Thursday, September 22, 2016

The Pointless Case of Andrew Bolt and the Potty-Keyboarded Adjunct Professor

You have to feel sorry for Andrew Bolt.

(Actually - no, you don't. At last count there were somewhere in excess of seven billion people on this planet more deserving of your sympathy than Andrew Bolt. But I digress...)

The poor little pet isn't allowed to vilify Indigenous people for not being black enough any more. So, he has turned his attention to random people using rude words (imagine that!) on Twitter (shock! horror!).
(Nope, no link. News Limited can get... its advertising revenue from somewhere other than this blog.)

Bolt then quotes some of Adjunct Prof. Tom's choicer tweets:

And so on.

It's absolutely terrible, of course, that someone could do what amounts to volunteer work at an educational institution - that's what 'Adjunct Professor' means - and in their spare time swear on the Internet! Someone like Andrew Bolt, who gets paid top dollar for writing divisive, inflammatory columns in one of Australia's leading birdcage-liners-of-tomorrow, is clearly on the moral high ground here. (For the benefit of any regular Bolt reader who may have stumbled upon this article: that's what's known as sarcasm.)

Still, I can't help wondering what Bolt's agenda is in this instance. If he's hoping to precipitate another Martin Hirst episode, he's likely to be disappointed. Adjunct-Professoring isn't Tom's main job. As I understand it, he makes a living as a consultant in the IT business. You know; with actual clients who pay him actual money for providing actual services. And I'm guessing that those clients either don't know or don't care (or both) about his tweeting on the prospect of Miranda Devine performing fellatio on Donald Trump.

Maybe it's just Bolt pandering to the knuckle-draggers who constitute his usual audience. "These clever academic types; their shit stinks too!" or something to that effect.

Or maybe it was just a slow news day in Bolt's sad little hate-and-fear-mongering world, and there was no better subject matter available for his first column of the day.

Saturday, March 19, 2016

The reforms to Senate voting, Part 1: "Unlucky Number 7"

Hot on the heels of the Senate finally managing to pass the reforms to the Senate voting system comes the news that Senators Day and Leyonhjelm are going to launch a High Court challenge to the new laws.

This is their key argument:
The basis for the challenge is that 3 million voters will be disenfranchised by the laws because their votes will no longer result in electing political candidates.
The poor darlings! Maybe the Senators haven't noticed what I call the Unlucky Number 7 Effect.

The quota for a Senate seat is 1/((the number of seats up for grabs) + 1). For the States in a half-Senate election, when six seats are to be filled, this is 1/7 or 14.3%. Votes are counted until six quotas have been reached. Then it stops.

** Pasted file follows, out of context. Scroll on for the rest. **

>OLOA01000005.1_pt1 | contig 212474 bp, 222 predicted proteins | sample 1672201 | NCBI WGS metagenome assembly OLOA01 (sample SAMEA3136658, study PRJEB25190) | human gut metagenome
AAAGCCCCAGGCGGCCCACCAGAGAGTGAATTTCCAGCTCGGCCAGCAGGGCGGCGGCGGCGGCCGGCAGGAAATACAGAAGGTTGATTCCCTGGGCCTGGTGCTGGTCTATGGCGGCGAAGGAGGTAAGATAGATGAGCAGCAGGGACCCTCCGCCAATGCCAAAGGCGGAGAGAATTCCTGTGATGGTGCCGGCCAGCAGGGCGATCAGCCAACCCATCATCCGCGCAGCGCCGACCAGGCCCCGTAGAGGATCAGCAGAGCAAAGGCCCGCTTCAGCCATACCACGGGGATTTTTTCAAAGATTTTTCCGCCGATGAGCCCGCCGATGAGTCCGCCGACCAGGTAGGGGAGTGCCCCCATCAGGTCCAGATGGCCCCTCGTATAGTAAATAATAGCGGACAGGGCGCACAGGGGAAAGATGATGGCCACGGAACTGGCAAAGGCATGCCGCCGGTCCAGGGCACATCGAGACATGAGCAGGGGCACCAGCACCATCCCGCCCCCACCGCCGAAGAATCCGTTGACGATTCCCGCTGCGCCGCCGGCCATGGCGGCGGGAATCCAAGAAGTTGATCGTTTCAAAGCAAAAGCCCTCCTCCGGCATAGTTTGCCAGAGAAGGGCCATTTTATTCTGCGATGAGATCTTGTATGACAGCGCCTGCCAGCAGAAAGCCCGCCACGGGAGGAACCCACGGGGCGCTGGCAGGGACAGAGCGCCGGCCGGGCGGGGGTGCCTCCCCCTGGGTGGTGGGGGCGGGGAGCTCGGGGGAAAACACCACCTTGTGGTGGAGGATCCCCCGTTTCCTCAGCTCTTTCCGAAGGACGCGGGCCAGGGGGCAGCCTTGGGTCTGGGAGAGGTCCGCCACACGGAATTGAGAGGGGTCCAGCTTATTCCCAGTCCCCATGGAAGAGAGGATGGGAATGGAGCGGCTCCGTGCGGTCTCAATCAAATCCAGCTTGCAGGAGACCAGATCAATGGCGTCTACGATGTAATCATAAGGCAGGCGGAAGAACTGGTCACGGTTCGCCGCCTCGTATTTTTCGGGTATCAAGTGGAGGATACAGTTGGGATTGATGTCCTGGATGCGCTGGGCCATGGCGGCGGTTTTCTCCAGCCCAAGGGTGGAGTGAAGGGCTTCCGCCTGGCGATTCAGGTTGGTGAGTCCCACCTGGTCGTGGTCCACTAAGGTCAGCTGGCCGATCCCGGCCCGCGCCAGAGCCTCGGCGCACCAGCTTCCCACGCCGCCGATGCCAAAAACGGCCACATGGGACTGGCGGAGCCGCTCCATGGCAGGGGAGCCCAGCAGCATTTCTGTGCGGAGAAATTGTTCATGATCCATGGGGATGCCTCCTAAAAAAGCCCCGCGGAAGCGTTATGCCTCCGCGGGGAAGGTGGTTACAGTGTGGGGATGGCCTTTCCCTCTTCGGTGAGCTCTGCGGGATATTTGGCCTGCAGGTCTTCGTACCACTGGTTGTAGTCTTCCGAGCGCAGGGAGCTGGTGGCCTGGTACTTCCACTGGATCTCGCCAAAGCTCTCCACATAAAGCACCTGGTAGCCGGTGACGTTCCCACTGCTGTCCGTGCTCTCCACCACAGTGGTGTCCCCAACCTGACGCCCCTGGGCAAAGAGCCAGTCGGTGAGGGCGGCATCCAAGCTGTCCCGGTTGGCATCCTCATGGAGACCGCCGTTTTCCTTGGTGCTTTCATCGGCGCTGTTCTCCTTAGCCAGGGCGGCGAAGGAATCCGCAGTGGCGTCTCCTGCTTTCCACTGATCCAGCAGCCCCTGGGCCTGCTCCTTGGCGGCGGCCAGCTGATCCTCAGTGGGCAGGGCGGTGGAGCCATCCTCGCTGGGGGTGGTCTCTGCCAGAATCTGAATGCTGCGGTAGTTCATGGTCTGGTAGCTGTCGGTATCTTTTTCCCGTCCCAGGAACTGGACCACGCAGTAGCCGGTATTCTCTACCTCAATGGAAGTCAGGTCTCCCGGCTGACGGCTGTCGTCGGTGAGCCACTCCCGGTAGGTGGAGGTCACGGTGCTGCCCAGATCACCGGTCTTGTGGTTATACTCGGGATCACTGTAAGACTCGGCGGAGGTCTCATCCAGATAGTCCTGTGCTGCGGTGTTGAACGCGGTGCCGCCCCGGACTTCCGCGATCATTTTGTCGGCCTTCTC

A consequence of this is that there is always a seventh candidate who gets almost-but-not-quite a full quota. The ballots of the people who voted for them are effectively thrown in the bin. (It's even worse for the Territories, where there are only two Senate seats to be filled.)

Here is a list of those would-be Senators and the votes they received at the 2013 election:

State Candidate Party Votes Quota % of quota
NSW Faehrmann, C. GRN 555,073 625,164 88.8%
VIC Kroger, H. LP 437,894 483,076 90.6%
QLD Stone, A. GRN 312,505 374,209 83.5%
WA Pratt, L. ALP 166,551 187,183 89.0%
SA Griff, S. XEN 128,853 148,348 86.9%
TAS Chandler, S. LP 39,906 48,137 82.9%
ACT Sheikh, S. GRN 52,037 82,248 99.4%
ACT Bucknell, C. BTA 15,548 82,248
ACT Avery, D. ASXP 14,155 82,248
NT Te Awake, D. PUP 12,915 34,494 95.8%
NT Williams, W. GRN 11,549 34,494
NT Falzldeen, L. CLP 8,591 34,494

Total = 1,755,577

The figures come from the Distribution of Preferences PDFs on the AEC's website. As can be seen, this isn't a political-partisan issue. It affects parties across the political spectrum.

One-and-three-quarter-million people! According the AEC, 13,822,161 people voted in 2013.So, roughly one in eight voters had their wishes ignored.

This isn't a whinge on my part. I accept it as being the consequence of the system as it stands. My point is that what Day and Leyonhjelm are complaining about is already happening.

Their objection seems to be that, with the new reforms, the smaller parties' candidates are more likely to end up in the Unlucky Number 7 position (and below) than the larger ones'. As can be seen in the table above, it is mostly the larger parties who lose out under the current system.

The answer for the smaller parties is simple: follow the example of Nick Xenophon. Get out there, make your policies known to the voters, and campaign hard on them. He went from getting 2.9% of the vote in the South Australian Legislative Council in 1997 to getting 24.9% in the Senate election in 2013.

Do it! End of rant.